Las Cruces & Around
Las Cruces and her older and smaller sister city, Mesilla, sit at the edge of a broad basin beneath the fluted Organ Mountains, at the crossroads of two major highways, I-10 and I-25. There’s something special about the combination of bright white sunlight, glassy blue skies, flowering cacti, rippling red mountains and desert lowland landscape found here.
Montrose is an agricultural center and a wholesale supply point for Telluride, 65 miles to the south. With the lofty San Juan Mountains to the south, the Black Canyon of the Gunnison National Park to the east, the Grand Mesa to the north and the Uncompahgre Plateau to the west, it's a handy starting point for adventure.
Fire raged through Whiskey Row in downtown Prescott (press-kit) on July 14, 1900. Quick-thinking locals managed to save the town's most prized possession: the 24ft-long Brunswick Bar that anchored the Palace Saloon. After lugging the solid oak bar across the street onto Courthouse Plaza, they grabbed their drinks and continued the party.
A remote and rural area, Northeastern Utah is high-wilderness terrain (much of which is more than a mile above sea level) that has traditionally attracted farmers and miners. Rising oil prices spurred oil and gas development in the rocky valleys, which in turn has led to increased services in towns like Vernal.
I-80 is the old fur trappers' route, following the Humboldt River from northeast Nevada to Lovelock, near Reno. It's also one of the earliest emigrant trails to California. Transcontinental railroad tracks reached Reno in 1868 and crossed the state within a year. By the 1920s, the Victory Hwy traveled the same route, which later became the interstate.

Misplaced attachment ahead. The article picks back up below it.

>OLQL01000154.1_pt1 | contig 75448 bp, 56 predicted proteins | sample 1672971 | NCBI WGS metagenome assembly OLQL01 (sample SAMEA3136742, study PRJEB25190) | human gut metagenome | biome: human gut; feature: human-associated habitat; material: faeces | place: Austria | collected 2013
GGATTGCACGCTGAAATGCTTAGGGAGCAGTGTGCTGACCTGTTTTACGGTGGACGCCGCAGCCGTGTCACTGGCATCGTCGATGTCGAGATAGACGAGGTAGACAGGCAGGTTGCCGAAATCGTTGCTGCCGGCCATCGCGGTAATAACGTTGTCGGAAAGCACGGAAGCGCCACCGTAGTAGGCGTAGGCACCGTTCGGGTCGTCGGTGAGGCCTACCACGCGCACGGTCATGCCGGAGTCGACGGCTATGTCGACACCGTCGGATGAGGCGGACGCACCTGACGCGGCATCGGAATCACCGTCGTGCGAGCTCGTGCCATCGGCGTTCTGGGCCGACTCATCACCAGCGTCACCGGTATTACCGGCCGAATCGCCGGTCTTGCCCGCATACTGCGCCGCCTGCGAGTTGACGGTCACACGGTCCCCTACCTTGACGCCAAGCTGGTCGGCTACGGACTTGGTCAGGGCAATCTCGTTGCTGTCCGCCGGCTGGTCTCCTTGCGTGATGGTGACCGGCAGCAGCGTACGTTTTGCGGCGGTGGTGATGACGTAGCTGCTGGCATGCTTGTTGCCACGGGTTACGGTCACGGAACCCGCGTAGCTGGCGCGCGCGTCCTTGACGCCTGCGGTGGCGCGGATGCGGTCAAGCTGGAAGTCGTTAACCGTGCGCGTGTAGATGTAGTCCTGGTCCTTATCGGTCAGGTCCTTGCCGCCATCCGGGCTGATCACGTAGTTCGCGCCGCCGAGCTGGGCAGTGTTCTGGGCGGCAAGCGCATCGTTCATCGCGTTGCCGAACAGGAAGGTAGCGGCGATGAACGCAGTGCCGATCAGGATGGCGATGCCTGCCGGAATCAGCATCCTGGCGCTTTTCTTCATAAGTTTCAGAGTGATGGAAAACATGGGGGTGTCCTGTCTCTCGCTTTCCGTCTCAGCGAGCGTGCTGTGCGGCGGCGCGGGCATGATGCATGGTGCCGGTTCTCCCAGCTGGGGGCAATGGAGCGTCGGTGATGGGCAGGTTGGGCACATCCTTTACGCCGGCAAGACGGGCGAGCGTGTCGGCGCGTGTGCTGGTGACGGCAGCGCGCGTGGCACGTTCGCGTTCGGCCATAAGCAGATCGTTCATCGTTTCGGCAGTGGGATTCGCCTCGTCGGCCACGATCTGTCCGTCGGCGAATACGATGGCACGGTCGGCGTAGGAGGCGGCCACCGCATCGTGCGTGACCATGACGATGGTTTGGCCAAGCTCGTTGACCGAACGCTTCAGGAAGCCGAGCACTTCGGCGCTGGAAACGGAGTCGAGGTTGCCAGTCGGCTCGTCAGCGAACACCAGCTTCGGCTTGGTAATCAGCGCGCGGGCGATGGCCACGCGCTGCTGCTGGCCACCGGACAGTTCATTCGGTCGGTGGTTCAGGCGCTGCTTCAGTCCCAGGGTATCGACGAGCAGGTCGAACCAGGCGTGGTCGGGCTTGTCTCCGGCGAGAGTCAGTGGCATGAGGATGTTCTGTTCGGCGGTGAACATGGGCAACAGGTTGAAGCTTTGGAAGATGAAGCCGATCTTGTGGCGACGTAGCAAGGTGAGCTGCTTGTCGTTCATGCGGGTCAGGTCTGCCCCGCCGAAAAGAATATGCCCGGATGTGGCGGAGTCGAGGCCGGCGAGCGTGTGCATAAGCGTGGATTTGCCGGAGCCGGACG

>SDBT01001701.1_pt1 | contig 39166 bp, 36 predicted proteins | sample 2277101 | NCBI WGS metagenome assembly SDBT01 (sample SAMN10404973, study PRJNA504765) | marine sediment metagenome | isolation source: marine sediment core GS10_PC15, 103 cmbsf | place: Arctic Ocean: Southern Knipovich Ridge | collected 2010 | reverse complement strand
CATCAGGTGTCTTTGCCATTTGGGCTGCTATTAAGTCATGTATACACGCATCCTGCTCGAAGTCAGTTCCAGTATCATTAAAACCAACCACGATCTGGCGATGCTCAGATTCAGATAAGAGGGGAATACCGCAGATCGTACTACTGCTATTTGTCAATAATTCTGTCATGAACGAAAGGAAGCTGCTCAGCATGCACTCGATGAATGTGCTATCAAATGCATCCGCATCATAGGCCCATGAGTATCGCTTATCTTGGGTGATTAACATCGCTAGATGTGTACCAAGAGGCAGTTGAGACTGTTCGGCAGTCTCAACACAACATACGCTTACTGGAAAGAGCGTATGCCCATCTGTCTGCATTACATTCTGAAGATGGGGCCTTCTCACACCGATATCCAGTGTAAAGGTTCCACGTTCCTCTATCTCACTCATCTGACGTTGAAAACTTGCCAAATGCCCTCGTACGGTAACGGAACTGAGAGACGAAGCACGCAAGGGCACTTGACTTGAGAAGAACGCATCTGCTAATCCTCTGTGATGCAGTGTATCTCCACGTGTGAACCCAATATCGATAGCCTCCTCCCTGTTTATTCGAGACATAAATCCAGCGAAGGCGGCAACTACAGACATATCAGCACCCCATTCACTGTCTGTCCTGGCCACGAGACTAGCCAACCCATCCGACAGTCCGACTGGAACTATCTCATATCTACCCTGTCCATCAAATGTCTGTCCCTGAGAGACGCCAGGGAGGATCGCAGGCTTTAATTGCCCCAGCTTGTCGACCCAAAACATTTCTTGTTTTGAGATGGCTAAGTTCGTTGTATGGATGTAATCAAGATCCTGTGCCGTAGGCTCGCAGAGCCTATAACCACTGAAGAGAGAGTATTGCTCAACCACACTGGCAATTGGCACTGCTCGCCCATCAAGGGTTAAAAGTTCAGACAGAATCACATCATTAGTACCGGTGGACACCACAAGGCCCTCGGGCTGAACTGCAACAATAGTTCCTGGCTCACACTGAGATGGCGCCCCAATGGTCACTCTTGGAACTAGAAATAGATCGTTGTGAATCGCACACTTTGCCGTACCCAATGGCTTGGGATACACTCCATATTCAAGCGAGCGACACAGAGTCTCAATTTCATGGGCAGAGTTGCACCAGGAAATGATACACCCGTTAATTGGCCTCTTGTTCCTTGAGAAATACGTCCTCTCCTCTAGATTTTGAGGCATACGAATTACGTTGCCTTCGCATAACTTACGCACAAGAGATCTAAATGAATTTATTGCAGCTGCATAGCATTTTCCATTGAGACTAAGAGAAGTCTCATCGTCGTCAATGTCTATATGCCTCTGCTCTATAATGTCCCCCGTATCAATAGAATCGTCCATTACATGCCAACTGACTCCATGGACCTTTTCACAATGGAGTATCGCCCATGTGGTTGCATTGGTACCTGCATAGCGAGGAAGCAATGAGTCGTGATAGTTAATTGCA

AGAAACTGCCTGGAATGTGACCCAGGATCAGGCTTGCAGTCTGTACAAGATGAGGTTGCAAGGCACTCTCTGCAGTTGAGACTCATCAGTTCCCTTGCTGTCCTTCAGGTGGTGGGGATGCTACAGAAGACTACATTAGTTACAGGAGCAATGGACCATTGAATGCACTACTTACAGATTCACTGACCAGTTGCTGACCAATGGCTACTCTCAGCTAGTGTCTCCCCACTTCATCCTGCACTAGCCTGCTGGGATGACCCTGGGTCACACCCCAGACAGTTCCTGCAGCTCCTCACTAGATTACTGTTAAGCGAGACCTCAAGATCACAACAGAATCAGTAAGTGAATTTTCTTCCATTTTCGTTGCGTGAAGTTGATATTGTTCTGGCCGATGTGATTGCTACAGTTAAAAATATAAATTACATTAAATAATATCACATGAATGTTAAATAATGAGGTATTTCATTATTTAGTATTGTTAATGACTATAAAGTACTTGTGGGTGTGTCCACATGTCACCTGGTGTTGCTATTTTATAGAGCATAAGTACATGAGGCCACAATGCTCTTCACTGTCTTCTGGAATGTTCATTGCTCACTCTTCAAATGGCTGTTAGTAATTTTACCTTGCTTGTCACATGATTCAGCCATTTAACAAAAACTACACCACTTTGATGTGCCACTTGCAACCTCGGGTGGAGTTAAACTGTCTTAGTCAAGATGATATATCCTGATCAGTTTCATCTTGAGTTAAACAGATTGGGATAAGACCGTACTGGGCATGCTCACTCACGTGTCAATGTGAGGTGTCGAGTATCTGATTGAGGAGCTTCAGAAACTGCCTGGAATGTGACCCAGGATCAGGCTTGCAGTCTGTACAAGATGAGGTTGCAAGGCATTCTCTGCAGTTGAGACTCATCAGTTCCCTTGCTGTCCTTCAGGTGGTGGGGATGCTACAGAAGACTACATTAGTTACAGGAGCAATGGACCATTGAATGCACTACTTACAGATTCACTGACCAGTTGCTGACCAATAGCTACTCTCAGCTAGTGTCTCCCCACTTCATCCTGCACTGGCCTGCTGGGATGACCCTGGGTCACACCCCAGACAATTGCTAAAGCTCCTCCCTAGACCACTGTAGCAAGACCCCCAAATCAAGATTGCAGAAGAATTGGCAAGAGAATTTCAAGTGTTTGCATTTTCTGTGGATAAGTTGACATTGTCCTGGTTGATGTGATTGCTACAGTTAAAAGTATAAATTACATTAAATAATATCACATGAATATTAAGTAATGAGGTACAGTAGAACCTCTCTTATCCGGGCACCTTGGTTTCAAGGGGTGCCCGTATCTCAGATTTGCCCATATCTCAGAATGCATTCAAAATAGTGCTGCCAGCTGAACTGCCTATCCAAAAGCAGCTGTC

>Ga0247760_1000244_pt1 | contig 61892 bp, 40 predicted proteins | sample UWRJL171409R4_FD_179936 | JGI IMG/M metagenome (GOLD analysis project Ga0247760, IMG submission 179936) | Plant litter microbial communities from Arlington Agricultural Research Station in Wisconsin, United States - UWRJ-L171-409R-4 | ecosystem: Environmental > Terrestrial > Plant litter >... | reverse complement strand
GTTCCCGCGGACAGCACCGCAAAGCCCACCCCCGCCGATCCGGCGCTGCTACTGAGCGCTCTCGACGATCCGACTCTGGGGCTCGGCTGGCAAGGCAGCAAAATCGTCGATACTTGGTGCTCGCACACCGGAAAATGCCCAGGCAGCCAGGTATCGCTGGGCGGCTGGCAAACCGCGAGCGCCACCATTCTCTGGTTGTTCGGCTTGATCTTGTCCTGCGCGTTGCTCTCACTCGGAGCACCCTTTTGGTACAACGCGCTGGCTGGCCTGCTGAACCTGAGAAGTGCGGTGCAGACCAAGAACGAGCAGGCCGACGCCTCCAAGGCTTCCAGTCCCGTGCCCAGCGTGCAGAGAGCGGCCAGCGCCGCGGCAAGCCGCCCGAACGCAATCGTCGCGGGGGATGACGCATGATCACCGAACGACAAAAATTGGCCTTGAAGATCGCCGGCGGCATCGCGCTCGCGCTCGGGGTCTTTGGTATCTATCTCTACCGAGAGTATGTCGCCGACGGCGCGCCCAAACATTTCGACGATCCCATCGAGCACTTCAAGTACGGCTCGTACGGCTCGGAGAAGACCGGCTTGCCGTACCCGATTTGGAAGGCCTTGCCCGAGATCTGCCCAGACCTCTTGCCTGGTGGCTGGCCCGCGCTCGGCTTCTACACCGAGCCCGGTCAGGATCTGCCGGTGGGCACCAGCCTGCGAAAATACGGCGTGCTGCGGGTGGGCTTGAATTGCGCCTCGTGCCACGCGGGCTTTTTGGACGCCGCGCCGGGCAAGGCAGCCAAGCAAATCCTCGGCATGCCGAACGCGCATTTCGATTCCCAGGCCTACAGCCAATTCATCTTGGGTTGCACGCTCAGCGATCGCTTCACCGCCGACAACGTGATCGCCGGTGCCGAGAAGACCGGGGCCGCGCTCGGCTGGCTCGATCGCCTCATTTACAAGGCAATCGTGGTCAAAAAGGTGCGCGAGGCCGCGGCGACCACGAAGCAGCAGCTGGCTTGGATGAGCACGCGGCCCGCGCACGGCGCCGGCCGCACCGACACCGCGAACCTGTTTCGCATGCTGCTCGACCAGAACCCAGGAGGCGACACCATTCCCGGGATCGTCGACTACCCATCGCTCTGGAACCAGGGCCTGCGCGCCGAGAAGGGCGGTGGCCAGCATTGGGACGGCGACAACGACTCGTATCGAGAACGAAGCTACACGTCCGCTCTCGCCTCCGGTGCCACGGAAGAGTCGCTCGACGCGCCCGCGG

I-40 East to Texas
As you head across the eastern half of I-40 towards Texas, it can be pretty tempting to keep the pedal to the metal – or set the cruise control – and power on without stopping. If you have a little time, though, some interesting historical detours beckon you off the interstate, from the days of the dinosaurs to the worst of the Wild West and some classic Route 66 kitsch.
From Flagstaff east to the New Mexico line, the most dominant scenic feature often seems to be the Burlington Northern-Santa Fe Railway freights that run alongside the interstate. But there are some iconic Route 66 sites along here, and a few spots that will surprise you just off the road.
Arguably Utah's most diverse and stunning route, Hwy 12 Scenic Byway winds through rugged canyonland, from near Capitol Reef southeast past Bryce Canyon – linking several national parks on a 124-mile journey. See how quickly and dramatically the land changes from wooded plateau to red-rock canyon, from slickrock desert to alpine forest, as it climbs over an 11,000ft mountain.
Previously a remote and sleepy ranching town, Carlsbad received a huge boost in 1923, when Carlsbad Caverns, a 25-mile drive southwest, became a national monument. Now elevated to national park status, the caverns continue to attract hundreds of thousands of visitors each year. Carlsbad itself, however, currently has other things on its mind.
Unplug, sit back, unwind and absorb the beauty. Comprising highways 522, 38 and 64, this scenic, looping 84-mile byway is generous with its views – crystalline lakes, pine forests draped with feldspar, alpine highlands rising to Wheeler Peak, and rolling steppes carpeted with windswept meadows.
Ouray & the Million Dollar Hwy
With gorgeous icefalls draping the box canyon and soothing hot springs dotting the valley floor, Ouray (you-ray) is one privileged place, even for Colorado. For ice climbers, it’s a world-class destination, but hikers and 4WD fans can also appreciate its rugged and sometimes stunning charms.